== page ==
Discovering metal-tolerant endophytic fungi from the phytoremediator plant phragmites

Carrie Siew Fang Sim, Yuen Lin Cheow, Si Ling Ng, Adeline Su Yien Ting

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    Fifteen endophytic isolates were recovered from the phytoremediator plant Phragmites. Phylogenetic analysis revealed they were primarily from the class Sordariomycetes and Dothiodiomycetes. Most of the endophytes in Sordariomycetes were from the orders Diaporthales (six isolates, e.g., Diaporthe, Phomopsis), Hypocreales (two isolates, e.g., Gliomastix, Trichoderma), and Xylariales (one isolate, e.g., Arthrinium), while members from Dothideomycetes were from the order Pleosporales (six isolates, e.g., Bipolaris, Curvularia, Microsphaeropsis, Saccharicola). The endophytes demonstrated varying responses to the metals (Al3+, Cu2+, Zn2+, Pb2+, and Cd2+) and concentrations (10, 25, 50, 100, and 200 mg L−1) tested, with isolates of Dothideomycetes predominantly more tolerable to metals (80–97% tolerance) than Sordariomycetes (73–90% tolerance). Pb2+ was the least harmful towards the endophytes, while Al3+ appeared to be highly toxic with mean tolerable range (TR) of > 200 and 25–50 mg L−1, respectively. Endophytes thriving in toxic metals may further be applied for biocontrol, bioremediation, or growth-promoting purposes in metal-contaminated areas.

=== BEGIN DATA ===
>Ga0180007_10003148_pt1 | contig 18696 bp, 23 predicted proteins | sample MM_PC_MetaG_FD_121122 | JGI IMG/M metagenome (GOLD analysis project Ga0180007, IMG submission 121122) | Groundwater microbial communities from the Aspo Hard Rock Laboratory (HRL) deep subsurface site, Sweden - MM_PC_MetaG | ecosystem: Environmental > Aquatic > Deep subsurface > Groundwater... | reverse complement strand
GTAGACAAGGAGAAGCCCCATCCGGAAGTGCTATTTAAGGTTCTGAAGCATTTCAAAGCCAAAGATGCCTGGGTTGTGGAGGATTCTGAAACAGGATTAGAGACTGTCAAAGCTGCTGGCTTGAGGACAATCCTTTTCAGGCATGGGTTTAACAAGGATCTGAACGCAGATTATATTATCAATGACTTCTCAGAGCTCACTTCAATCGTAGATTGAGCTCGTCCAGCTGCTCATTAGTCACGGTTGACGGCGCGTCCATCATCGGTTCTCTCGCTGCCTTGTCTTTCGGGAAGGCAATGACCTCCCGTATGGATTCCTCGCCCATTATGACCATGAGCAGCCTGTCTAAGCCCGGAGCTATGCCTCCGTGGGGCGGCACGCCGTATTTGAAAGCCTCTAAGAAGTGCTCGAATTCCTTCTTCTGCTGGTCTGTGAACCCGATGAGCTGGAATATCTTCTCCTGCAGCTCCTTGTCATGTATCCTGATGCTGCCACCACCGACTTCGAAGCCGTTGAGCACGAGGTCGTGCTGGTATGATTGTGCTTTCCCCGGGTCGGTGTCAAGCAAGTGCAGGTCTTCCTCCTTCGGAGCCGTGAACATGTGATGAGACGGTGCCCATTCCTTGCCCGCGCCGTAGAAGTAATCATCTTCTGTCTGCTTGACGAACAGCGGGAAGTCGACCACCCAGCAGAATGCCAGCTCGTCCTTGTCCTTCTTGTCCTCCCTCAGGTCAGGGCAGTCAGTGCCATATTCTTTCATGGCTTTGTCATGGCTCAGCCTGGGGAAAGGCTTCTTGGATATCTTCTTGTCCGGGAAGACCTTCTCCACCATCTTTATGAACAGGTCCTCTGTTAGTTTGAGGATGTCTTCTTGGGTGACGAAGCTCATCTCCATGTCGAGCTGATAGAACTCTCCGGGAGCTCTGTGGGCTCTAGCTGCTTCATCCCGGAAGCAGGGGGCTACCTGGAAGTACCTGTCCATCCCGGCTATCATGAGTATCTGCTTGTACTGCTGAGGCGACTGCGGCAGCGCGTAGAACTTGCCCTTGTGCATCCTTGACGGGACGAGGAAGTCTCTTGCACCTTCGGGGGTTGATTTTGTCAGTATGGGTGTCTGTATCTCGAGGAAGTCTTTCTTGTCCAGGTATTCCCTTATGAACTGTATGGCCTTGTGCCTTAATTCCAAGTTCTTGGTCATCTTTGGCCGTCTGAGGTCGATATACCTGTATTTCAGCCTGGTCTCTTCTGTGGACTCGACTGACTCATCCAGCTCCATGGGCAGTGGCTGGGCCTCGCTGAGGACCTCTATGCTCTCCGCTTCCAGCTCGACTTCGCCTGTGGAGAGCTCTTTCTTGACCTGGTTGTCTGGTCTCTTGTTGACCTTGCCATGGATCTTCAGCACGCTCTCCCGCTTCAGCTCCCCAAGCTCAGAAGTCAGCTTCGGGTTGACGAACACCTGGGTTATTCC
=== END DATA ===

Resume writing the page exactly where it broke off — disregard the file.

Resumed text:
Original languageEnglish
    Article number68
    Number of pages11
    JournalWater, Air, & Soil Pollution
    Issue number3
    Publication statusPublished - 1 Mar 2018


    • Endophytes
    • Metal tolerance
    • Phragmites
    • Phylogenetic analysis
    • Phytoremediator

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